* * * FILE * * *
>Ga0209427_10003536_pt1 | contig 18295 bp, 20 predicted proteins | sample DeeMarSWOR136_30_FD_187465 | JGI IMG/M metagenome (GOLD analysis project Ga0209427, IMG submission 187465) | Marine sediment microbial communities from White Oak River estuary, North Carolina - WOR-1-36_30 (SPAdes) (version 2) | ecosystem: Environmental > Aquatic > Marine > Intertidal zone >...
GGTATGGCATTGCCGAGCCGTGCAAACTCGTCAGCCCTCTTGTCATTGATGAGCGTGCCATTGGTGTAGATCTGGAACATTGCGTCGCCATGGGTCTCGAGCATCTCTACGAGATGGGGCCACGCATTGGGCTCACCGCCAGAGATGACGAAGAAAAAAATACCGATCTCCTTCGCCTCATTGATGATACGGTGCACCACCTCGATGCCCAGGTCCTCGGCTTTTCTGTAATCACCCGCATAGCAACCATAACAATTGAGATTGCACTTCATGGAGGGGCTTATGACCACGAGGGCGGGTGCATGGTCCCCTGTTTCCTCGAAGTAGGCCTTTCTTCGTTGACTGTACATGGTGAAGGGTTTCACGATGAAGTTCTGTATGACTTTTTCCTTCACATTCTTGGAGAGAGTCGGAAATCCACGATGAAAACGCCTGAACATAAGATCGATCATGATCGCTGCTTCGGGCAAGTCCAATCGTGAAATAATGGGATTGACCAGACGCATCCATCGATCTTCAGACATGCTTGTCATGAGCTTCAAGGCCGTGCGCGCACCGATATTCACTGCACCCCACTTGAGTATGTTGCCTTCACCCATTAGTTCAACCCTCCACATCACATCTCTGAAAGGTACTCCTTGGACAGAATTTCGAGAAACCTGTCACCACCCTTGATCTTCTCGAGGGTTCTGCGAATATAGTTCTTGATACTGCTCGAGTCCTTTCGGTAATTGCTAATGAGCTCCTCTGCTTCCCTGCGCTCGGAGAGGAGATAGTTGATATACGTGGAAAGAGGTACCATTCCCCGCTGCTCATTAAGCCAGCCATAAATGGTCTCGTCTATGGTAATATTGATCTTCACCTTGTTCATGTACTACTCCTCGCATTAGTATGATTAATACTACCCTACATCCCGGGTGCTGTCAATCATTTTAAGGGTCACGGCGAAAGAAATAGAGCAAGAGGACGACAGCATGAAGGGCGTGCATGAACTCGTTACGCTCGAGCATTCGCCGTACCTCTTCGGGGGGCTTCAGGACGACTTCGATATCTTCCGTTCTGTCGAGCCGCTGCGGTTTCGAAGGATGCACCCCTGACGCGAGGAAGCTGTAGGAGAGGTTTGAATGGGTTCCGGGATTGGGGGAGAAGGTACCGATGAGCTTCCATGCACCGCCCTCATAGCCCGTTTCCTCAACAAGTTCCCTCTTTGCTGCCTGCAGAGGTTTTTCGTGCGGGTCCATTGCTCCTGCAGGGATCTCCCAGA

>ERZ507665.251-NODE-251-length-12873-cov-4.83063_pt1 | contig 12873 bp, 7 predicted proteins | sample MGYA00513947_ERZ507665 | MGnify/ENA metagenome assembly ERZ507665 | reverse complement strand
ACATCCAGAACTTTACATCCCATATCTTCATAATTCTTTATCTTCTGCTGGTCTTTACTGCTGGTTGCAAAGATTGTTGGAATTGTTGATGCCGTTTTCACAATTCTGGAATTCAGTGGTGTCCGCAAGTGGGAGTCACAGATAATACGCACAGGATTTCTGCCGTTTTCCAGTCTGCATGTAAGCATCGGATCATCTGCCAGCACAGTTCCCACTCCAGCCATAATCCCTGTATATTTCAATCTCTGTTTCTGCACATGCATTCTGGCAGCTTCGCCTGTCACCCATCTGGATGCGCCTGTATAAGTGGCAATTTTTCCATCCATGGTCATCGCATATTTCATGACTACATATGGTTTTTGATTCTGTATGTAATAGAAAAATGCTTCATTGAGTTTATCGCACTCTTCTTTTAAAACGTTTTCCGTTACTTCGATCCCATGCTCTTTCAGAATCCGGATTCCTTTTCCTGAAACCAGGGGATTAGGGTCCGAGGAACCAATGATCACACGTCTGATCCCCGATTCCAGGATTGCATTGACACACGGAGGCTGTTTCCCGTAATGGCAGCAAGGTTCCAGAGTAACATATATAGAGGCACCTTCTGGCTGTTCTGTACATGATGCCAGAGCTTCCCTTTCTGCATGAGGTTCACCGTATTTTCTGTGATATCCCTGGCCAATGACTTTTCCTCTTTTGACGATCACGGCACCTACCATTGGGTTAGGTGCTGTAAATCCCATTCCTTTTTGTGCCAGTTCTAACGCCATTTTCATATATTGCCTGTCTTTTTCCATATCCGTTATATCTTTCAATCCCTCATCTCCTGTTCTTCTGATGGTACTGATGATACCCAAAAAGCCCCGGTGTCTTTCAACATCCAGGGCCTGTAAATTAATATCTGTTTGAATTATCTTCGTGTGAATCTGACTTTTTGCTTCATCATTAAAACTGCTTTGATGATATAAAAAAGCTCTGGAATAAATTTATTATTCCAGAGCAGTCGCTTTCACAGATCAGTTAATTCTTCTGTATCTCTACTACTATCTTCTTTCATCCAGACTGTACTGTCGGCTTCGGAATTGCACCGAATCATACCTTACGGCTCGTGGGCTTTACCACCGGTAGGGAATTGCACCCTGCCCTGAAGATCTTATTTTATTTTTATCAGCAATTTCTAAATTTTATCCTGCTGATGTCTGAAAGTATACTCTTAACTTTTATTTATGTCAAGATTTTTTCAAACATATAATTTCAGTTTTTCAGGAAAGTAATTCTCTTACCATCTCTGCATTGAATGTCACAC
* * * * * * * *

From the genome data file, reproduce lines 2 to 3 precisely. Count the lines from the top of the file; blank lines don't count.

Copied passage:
GGTATGGCATTGCCGAGCCGTGCAAACTCGTCAGCCCTCTTGTCATTGATGAGCGTGCCATTGGTGTAGATCTGGAACATTGCGTCGCCATGGGTCTCGAGCATCTCTACGAGATGGGGCCACGCATTGGGCTCACCGCCAGAGATGACGAAGAAAAAAATACCGATCTCCTTCGCCTCATTGATGATACGGTGCACCACCTCGATGCCCAGGTCCTCGGCTTTTCTGTAATCACCCGCATAGCAACCATAACAATTGAGATTGCACTTCATGGAGGGGCTTATGACCACGAGGGCGGGTGCATGGTCCCCTGTTTCCTCGAAGTAGGCCTTTCTTCGTTGACTGTACATGGTGAAGGGTTTCACGATGAAGTTCTGTATGACTTTTTCCTTCACATTCTTGGAGAGAGTCGGAAATCCACGATGAAAACGCCTGAACATAAGATCGATCATGATCGCTGCTTCGGGCAAGTCCAATCGTGAAATAATGGGATTGACCAGACGCATCCATCGATCTTCAGACATGCTTGTCATGAGCTTCAAGGCCGTGCGCGCACCGATATTCACTGCACCCCACTTGAGTATGTTGCCTTCACCCATTAGTTCAACCCTCCACATCACATCTCTGAAAGGTACTCCTTGGACAGAATTTCGAGAAACCTGTCACCACCCTTGATCTTCTCGAGGGTTCTGCGAATATAGTTCTTGATACTGCTCGAGTCCTTTCGGTAATTGCTAATGAGCTCCTCTGCTTCCCTGCGCTCGGAGAGGAGATAGTTGATATACGTGGAAAGAGGTACCATTCCCCGCTGCTCATTAAGCCAGCCATAAATGGTCTCGTCTATGGTAATATTGATCTTCACCTTGTTCATGTACTACTCCTCGCATTAGTATGATTAATACTACCCTACATCCCGGGTGCTGTCAATCATTTTAAGGGTCACGGCGAAAGAAATAGAGCAAGAGGACGACAGCATGAAGGGCGTGCATGAACTCGTTACGCTCGAGCATTCGCCGTACCTCTTCGGGGGGCTTCAGGACGACTTCGATATCTTCCGTTCTGTCGAGCCGCTGCGGTTTCGAAGGATGCACCCCTGACGCGAGGAAGCTGTAGGAGAGGTTTGAATGGGTTCCGGGATTGGGGGAGAAGGTACCGATGAGCTTCCATGCACCGCCCTCATAGCCCGTTTCCTCAACAAGTTCCCTCTTTGCTGCCTGCAGAGGTTTTTCGTGCGGGTCCATTGCTCCTGCAGGGATCTCCCAGA

>ERZ507665.251-NODE-251-length-12873-cov-4.83063_pt1 | contig 12873 bp, 7 predicted proteins | sample MGYA00513947_ERZ507665 | MGnify/ENA metagenome assembly ERZ507665 | reverse complement strand